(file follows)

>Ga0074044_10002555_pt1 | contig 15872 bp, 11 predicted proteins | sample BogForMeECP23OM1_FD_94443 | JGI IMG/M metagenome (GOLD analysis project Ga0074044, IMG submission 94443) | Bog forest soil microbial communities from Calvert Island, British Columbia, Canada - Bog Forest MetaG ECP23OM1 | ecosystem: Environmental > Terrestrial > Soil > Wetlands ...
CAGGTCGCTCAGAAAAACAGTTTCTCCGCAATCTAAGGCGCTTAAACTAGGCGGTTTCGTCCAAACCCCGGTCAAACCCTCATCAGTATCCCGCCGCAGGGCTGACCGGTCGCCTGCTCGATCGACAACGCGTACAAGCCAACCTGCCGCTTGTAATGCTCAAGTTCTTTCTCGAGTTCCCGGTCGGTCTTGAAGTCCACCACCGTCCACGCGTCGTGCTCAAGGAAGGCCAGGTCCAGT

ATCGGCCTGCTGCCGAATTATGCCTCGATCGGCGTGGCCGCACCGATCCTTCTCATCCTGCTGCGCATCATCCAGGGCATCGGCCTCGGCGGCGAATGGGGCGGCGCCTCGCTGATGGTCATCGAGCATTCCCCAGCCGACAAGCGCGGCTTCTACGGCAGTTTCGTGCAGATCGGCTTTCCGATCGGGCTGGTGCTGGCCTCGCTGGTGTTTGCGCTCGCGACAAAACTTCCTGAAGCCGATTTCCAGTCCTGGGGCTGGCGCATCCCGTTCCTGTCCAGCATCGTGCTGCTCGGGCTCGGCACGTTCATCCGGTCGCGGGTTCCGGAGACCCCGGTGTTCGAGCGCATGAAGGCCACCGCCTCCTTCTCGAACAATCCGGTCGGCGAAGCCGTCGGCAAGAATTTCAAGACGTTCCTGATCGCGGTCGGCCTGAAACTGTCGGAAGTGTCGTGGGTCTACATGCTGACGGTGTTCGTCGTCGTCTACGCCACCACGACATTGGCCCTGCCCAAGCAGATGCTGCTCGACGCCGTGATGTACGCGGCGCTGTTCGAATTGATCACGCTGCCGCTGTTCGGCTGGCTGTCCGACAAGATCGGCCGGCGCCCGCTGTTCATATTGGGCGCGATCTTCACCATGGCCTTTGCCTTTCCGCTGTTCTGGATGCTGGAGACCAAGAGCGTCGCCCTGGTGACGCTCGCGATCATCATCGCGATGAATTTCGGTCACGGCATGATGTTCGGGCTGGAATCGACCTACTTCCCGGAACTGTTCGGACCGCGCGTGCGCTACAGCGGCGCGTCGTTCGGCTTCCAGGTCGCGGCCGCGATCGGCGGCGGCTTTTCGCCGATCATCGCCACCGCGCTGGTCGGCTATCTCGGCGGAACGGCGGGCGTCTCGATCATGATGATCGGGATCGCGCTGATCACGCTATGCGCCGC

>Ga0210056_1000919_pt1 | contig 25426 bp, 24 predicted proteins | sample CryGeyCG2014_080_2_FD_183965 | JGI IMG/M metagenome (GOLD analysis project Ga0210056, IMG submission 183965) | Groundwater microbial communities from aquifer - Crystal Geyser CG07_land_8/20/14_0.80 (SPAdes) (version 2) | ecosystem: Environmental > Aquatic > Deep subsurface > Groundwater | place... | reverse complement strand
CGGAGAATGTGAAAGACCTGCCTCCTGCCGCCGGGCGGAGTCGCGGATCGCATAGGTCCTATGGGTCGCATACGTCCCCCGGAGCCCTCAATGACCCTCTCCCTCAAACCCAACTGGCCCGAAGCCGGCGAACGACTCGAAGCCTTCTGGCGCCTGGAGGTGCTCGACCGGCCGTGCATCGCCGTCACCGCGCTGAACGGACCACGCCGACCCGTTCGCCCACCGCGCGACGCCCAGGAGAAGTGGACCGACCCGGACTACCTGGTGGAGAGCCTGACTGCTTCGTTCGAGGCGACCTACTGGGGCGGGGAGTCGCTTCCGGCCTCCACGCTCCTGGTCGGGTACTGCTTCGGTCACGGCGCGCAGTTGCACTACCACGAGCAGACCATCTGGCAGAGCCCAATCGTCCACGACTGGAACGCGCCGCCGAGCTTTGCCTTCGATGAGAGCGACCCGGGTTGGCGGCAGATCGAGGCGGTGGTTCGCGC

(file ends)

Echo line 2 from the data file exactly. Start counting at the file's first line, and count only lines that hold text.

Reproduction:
CAGGTCGCTCAGAAAAACAGTTTCTCCGCAATCTAAGGCGCTTAAACTAGGCGGTTTCGTCCAAACCCCGGTCAAACCCTCATCAGTATCCCGCCGCAGGGCTGACCGGTCGCCTGCTCGATCGACAACGCGTACAAGCCAACCTGCCGCTTGTAATGCTCAAGTTCTTTCTCGAGTTCCCGGTCGGTCTTGAAGTCCACCACCGTCCACGCGTCGTGCTCAAGGAAGGCCAGGTCCAGT